Hong Kong localism and independence

Interpretation on Hong Kong independence is unnecessary, former justice minister Elsie Leung says

Elsie Leung Oi-sie chimes in on March leadership election during radio interview

PUBLISHED : Thursday, 06 October, 2016, 2:09pm
UPDATED : Friday, 07 October, 2016, 11:01am

With localists bent on a radical agenda among Hong Kong’s ­newly elected lawmakers due to be sworn in next week, a former justice minister has ruled out the need for Beijing to step in and ­reinterpret the Basic Law, as the city has enough legal firepower under its mini-constitution to take on calls for independence.

Elsie Leung Oi-sie, currently vice-chairwoman of the Basic Law Committee under the ­National People’s Congress Standing Committee, said it would be better to handle the issue ­locally than take the politically sensitive and problematic route.

“We have not seen any behaviour by the newly elected lawmakers or members of the public that renders interpretation of any Basic Law provision necessary,” Leung said in the first Legco ­Review show on RTHK hosted by former Legislative Council president Jasper Tsang Yok-sing.

She added: “I hope these matters can be resolved locally.”

Seven localists demanding self-determination for the city’s future were elected as lawmakers last month, with the high number of votes they secured underscoring a new wave of political thinking among the city’s youth.

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One of them, Sixtus “Baggio” Leung Chung-hang of Youngspiration, has already vowed to add the term “Hong Kong independence” in future legislative bills to broaden the scope of public discussion.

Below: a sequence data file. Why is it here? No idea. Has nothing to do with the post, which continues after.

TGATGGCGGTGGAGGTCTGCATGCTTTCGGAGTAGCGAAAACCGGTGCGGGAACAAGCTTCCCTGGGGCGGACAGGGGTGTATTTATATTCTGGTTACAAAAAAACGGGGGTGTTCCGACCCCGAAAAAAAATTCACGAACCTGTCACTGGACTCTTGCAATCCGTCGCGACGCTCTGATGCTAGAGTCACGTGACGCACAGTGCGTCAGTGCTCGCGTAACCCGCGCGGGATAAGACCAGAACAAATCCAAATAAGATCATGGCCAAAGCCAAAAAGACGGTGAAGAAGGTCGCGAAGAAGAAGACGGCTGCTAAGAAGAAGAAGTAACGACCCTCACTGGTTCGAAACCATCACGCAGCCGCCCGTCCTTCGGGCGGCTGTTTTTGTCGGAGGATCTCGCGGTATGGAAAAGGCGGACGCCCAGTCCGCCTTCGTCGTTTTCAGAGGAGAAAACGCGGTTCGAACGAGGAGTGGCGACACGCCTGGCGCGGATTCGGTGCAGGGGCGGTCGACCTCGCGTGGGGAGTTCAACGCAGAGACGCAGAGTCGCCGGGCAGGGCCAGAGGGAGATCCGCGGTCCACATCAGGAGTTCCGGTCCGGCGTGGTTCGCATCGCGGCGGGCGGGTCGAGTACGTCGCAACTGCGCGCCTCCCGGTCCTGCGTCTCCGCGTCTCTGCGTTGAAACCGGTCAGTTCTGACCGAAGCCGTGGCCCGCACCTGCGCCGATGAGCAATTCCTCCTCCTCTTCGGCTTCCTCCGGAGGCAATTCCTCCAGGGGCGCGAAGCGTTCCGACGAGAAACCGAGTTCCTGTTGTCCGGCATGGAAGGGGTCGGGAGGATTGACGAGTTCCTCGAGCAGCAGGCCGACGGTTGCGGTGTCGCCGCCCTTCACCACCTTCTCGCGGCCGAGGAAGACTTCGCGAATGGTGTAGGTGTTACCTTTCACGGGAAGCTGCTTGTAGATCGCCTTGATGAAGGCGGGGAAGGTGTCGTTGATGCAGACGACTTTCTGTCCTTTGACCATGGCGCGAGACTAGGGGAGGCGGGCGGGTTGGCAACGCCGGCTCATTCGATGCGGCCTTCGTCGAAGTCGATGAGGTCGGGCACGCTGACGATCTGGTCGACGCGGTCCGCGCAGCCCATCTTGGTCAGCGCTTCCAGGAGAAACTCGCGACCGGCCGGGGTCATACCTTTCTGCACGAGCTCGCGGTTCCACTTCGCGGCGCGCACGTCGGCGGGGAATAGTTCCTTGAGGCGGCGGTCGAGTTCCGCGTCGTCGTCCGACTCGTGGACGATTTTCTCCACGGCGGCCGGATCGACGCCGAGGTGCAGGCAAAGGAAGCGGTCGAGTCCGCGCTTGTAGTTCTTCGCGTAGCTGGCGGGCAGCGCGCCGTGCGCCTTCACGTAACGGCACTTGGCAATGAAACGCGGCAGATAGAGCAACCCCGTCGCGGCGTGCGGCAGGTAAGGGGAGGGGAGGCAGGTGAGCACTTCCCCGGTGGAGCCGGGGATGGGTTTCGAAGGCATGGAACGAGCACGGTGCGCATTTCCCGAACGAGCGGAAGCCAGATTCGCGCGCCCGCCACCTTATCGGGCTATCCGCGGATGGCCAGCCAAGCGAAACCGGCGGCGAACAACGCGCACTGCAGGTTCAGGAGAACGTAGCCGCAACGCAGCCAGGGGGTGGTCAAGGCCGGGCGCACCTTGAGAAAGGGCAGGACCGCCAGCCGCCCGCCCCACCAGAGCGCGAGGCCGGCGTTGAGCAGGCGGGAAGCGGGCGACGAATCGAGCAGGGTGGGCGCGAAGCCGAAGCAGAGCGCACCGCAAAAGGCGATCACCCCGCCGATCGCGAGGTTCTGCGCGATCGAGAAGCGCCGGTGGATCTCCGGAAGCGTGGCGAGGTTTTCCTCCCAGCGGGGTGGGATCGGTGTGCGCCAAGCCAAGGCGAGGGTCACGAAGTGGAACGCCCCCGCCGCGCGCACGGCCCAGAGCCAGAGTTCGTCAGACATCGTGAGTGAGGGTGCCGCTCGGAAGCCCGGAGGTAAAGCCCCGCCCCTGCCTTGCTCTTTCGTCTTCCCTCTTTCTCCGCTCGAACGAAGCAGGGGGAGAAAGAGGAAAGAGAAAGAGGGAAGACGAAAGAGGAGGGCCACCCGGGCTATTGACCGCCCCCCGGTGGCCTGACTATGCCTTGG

Elsie Leung’s remarks are seen as a reflection that Beijing is not considering reinterpretation as a course of action.

“Leung is authoritative and well-trusted by Beijing,” Chinese University political scientist Ivan Choy Chi-keung said. “However, the pressure is mounting on the next chief executive to enact national security legislation under Basic Law Article 23, especially as Macau has already done so.”

The government previously introduced anti-subversion legislation in 2002, but was eventually forced to shelve the plan after 500,000 people took to the streets in protest in 2003. This ultimately led to the resignation of former chief executive Tung Chee-hwa.

Localists promoting self-­determination believe Hongkongers should have a say on the post-2047 political system upon the expiry of the 50-year promise to keep Hong Kong’s autonomy unchanged under the “one country, two systems” policy guaranteed by the Basic Law.

Leung said whether two systems would remain “is not the key question” as long as China continued to be the sovereign state.

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When Tsang challenged her projection, pointing out that Hongkongers were concerned about being forced to embrace China’s socialist system, Leung said it would depend on what happened in the coming 30 years.

“I agree with [the call for] more powers and democracy, but not for independence or self-determination,” she said.

Pro-independence calls rose to prominence after a failed bid to implement universal suffrage in 2014. Leung called for discussion between different camps in the legislature before the government could roll out a new plan acceptable to most lawmakers.

As for the next chief executive to be chosen in March, she said it “would not be an easy job”, because apart from commitment to Beijing and Hong Kong, the right candidate would also need to be “passionate” and “do everything based on social well-being”.

Declining to elaborate on Chief Executive Leung Chun-ying’s performance, she said: “Let’s not criticise C.Y. He is [doing] his job now.”

She said “many people” would be capable of achieving social ­unity.